Without established guidance detailing the process for determining when and how to remove a product or feature, a few failure modes might emerge. Consider the example of launching a time-specific feature for a large event that happens once every few years. Does it make sense to keep all the code and data related to it until the next event? Most of the time, maintaining code for a number of years that is unused is less desirable than building a new experience for the next event.
Engineers who do attempt the cleanup might find that doing so is a very time-consuming job. Correctly identifying all the pieces of code and data associated with the product and only taking action on those specific pieces of code and data is a laborious process. It’s possible that a table that is still being used, or code that is still required for a shared use case, could be included in the scope of a deletion effort. For example, some tables might be shared between products. Hypothetically, Moments may have started life as an extension to Facebook photos before it became a separate app.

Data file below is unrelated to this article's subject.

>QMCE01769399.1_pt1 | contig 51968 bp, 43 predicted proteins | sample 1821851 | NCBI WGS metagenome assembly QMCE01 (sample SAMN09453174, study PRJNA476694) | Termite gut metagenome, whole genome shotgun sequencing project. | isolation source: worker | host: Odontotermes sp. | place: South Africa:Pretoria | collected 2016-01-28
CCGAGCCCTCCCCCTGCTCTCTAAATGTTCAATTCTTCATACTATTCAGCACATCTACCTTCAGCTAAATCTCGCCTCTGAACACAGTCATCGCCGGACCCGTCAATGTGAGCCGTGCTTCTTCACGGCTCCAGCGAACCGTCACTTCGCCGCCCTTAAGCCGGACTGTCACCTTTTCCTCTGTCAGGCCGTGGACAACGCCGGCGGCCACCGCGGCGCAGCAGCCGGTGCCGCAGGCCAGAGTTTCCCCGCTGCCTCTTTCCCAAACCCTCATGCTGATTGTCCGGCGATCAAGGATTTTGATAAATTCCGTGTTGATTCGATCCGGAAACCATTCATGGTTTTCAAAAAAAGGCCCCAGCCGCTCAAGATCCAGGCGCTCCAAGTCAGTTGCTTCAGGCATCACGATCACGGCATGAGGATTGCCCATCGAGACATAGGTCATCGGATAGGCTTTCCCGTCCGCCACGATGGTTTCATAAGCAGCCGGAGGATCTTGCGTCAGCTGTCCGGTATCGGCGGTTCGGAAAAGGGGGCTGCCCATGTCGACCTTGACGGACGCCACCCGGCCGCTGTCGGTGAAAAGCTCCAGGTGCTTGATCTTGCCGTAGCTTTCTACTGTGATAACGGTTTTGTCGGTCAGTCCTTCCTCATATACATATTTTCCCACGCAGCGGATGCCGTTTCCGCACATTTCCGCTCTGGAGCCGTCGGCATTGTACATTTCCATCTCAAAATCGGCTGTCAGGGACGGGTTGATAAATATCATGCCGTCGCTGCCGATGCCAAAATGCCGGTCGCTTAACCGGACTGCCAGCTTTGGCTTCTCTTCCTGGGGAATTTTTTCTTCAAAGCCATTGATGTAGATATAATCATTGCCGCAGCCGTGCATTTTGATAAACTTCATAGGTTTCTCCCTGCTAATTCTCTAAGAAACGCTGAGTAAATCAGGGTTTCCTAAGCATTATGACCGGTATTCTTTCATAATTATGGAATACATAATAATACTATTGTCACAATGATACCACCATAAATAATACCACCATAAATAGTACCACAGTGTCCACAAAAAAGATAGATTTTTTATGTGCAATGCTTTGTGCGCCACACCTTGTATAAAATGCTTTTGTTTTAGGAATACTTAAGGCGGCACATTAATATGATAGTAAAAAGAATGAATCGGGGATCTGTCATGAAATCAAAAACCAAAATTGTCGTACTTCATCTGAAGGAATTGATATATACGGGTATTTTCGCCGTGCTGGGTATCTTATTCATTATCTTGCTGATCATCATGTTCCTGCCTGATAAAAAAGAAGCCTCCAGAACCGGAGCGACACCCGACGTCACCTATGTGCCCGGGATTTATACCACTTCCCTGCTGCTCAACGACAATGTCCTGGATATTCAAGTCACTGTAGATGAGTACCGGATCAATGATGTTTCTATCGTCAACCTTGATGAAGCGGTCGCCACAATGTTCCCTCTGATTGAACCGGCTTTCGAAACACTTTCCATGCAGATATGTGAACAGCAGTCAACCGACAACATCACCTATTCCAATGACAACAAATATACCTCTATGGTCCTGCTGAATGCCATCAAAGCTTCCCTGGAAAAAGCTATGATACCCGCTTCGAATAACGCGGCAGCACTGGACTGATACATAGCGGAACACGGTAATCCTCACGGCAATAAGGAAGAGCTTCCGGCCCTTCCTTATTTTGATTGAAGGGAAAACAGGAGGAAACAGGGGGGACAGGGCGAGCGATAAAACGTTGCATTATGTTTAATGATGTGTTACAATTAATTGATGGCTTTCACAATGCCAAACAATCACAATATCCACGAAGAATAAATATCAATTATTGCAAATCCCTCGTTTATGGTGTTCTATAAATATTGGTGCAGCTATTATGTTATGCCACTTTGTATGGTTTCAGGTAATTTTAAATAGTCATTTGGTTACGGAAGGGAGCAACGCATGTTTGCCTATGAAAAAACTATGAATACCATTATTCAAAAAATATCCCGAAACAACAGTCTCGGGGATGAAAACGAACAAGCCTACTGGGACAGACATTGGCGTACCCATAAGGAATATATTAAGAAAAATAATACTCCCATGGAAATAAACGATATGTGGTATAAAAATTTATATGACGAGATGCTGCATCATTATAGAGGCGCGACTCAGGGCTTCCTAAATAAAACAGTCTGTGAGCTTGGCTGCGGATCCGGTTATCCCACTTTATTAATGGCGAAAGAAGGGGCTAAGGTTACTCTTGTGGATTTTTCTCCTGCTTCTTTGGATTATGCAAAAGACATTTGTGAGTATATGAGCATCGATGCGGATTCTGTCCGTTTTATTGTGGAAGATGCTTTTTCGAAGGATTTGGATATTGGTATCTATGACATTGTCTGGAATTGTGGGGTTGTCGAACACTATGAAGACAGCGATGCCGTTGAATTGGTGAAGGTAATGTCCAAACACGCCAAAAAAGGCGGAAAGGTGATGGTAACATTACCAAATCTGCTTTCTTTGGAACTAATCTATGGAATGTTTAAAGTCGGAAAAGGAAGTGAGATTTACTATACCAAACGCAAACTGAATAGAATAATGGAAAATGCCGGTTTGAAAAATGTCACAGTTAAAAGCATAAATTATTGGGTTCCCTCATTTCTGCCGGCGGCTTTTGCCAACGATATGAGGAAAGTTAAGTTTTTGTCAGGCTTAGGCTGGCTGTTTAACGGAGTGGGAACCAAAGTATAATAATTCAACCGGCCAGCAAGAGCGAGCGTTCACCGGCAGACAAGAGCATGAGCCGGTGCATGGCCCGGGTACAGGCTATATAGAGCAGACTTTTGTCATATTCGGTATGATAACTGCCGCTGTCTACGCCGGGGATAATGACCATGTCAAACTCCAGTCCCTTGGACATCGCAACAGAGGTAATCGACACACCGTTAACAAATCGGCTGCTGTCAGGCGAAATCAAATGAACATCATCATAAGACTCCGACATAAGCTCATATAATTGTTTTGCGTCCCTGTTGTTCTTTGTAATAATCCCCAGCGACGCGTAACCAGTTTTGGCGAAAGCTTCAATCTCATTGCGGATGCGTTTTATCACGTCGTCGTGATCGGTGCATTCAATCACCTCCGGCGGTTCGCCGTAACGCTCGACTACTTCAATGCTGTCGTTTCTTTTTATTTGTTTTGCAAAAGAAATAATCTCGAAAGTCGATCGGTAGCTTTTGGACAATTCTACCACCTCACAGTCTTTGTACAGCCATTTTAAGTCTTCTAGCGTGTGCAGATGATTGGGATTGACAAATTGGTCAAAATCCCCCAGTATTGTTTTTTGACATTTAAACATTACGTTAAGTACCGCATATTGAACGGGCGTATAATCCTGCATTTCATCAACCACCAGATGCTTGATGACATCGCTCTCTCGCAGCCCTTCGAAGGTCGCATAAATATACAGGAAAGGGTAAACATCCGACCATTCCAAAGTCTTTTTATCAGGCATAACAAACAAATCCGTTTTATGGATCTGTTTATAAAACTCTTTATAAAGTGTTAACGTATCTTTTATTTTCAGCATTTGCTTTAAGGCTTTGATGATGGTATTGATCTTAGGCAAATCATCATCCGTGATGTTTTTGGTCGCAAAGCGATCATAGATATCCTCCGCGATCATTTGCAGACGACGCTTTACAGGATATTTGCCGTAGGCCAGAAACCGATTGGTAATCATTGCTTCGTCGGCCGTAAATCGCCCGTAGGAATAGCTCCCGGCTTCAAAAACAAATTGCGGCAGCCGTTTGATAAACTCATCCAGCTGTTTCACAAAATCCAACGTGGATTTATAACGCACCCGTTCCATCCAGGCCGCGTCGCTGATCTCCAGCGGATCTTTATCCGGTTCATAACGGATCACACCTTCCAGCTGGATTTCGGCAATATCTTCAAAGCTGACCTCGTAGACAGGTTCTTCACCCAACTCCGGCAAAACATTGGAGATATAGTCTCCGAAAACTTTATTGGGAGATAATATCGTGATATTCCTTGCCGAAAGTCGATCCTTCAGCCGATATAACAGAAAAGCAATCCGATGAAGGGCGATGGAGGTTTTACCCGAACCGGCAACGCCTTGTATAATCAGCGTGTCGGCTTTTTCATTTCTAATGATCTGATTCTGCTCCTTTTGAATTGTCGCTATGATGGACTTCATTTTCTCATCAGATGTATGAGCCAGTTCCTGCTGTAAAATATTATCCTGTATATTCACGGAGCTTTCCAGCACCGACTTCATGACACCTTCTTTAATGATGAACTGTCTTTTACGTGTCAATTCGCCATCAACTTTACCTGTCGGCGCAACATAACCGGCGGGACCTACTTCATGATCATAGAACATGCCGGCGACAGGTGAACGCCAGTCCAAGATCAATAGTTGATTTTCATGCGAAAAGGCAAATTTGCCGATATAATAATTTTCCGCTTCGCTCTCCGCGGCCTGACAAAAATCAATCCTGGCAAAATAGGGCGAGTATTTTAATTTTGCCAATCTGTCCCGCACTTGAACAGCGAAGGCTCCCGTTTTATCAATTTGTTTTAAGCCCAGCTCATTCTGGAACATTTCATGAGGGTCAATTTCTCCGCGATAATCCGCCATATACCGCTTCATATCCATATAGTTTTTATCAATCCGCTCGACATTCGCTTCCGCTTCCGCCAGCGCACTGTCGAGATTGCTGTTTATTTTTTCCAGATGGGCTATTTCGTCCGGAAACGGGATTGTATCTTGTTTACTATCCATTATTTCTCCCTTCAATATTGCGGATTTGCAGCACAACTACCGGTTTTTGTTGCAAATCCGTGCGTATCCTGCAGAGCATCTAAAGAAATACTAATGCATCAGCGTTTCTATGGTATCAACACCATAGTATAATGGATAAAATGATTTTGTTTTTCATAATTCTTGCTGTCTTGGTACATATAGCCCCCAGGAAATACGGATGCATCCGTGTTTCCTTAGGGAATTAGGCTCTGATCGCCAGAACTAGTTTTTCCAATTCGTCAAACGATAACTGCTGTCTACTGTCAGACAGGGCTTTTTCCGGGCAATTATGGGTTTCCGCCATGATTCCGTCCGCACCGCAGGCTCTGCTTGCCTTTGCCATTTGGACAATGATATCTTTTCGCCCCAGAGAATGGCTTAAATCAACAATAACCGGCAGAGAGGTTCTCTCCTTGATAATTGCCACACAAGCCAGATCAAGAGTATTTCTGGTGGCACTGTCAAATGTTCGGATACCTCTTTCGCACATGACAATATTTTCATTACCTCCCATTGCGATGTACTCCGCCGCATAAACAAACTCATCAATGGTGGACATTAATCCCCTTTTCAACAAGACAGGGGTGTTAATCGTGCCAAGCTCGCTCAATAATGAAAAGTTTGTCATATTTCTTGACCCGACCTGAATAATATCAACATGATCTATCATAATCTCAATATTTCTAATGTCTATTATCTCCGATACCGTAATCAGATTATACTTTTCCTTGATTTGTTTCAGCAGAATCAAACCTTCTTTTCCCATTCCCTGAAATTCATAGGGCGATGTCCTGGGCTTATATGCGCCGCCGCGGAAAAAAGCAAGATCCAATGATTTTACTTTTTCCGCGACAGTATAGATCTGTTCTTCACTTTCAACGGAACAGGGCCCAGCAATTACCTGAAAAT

Most importantly, it’s crucial that any cleanup efforts only remove things that are actively being deprecated or are already entirely unused. Deleting something that is actively being used in production could cause bad experiences for users. The interconnected nature of features within a large product like Facebook makes this a very real possibility.
How did we solve this?